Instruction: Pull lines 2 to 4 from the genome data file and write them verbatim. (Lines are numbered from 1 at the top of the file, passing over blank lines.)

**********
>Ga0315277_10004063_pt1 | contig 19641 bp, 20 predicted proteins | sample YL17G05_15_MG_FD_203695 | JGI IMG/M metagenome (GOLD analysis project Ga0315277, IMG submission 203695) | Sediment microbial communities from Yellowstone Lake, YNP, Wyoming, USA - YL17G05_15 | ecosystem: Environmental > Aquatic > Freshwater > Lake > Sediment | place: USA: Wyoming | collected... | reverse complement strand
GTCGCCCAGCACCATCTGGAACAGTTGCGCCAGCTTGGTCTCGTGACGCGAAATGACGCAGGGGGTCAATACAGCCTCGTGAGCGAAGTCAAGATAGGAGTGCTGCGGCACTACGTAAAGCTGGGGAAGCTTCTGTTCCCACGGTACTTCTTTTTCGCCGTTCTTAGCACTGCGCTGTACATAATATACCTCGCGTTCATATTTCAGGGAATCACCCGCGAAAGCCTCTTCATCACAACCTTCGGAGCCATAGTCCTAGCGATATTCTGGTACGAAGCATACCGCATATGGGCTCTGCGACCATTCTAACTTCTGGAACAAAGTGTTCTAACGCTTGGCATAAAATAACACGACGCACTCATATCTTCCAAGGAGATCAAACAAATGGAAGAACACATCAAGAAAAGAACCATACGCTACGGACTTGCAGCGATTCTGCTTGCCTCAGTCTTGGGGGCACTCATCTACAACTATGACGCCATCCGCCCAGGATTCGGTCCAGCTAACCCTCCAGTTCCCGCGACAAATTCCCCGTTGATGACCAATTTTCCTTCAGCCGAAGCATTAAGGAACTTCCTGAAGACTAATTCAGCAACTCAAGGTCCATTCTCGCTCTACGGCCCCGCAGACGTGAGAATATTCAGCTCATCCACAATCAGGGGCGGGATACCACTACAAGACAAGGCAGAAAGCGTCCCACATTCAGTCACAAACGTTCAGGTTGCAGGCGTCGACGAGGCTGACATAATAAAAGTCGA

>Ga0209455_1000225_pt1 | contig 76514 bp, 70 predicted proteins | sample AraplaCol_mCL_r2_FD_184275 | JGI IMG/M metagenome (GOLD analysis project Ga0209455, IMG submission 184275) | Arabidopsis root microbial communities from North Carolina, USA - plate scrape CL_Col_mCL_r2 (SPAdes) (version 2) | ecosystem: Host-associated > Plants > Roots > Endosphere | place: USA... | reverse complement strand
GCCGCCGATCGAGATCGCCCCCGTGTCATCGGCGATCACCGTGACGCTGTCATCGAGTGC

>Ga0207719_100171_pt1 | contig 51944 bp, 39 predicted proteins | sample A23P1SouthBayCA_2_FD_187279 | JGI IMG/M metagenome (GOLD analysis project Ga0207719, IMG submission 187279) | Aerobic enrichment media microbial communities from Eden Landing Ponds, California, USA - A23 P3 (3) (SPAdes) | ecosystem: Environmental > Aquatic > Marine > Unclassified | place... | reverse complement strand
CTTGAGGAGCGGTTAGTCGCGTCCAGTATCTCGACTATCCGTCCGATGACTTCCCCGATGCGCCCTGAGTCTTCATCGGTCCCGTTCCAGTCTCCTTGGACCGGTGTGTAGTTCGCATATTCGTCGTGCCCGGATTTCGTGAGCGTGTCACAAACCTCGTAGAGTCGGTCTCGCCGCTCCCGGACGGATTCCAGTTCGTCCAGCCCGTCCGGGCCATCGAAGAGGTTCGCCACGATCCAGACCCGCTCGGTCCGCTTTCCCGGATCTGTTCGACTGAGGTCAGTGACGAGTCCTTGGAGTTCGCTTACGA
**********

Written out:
GTCGCCCAGCACCATCTGGAACAGTTGCGCCAGCTTGGTCTCGTGACGCGAAATGACGCAGGGGGTCAATACAGCCTCGTGAGCGAAGTCAAGATAGGAGTGCTGCGGCACTACGTAAAGCTGGGGAAGCTTCTGTTCCCACGGTACTTCTTTTTCGCCGTTCTTAGCACTGCGCTGTACATAATATACCTCGCGTTCATATTTCAGGGAATCACCCGCGAAAGCCTCTTCATCACAACCTTCGGAGCCATAGTCCTAGCGATATTCTGGTACGAAGCATACCGCATATGGGCTCTGCGACCATTCTAACTTCTGGAACAAAGTGTTCTAACGCTTGGCATAAAATAACACGACGCACTCATATCTTCCAAGGAGATCAAACAAATGGAAGAACACATCAAGAAAAGAACCATACGCTACGGACTTGCAGCGATTCTGCTTGCCTCAGTCTTGGGGGCACTCATCTACAACTATGACGCCATCCGCCCAGGATTCGGTCCAGCTAACCCTCCAGTTCCCGCGACAAATTCCCCGTTGATGACCAATTTTCCTTCAGCCGAAGCATTAAGGAACTTCCTGAAGACTAATTCAGCAACTCAAGGTCCATTCTCGCTCTACGGCCCCGCAGACGTGAGAATATTCAGCTCATCCACAATCAGGGGCGGGATACCACTACAAGACAAGGCAGAAAGCGTCCCACATTCAGTCACAAACGTTCAGGTTGCAGGCGTCGACGAGGCTGACATAATAAAAGTCGA

>Ga0209455_1000225_pt1 | contig 76514 bp, 70 predicted proteins | sample AraplaCol_mCL_r2_FD_184275 | JGI IMG/M metagenome (GOLD analysis project Ga0209455, IMG submission 184275) | Arabidopsis root microbial communities from North Carolina, USA - plate scrape CL_Col_mCL_r2 (SPAdes) (version 2) | ecosystem: Host-associated > Plants > Roots > Endosphere | place: USA... | reverse complement strand
GCCGCCGATCGAGATCGCCCCCGTGTCATCGGCGATCACCGTGACGCTGTCATCGAGTGC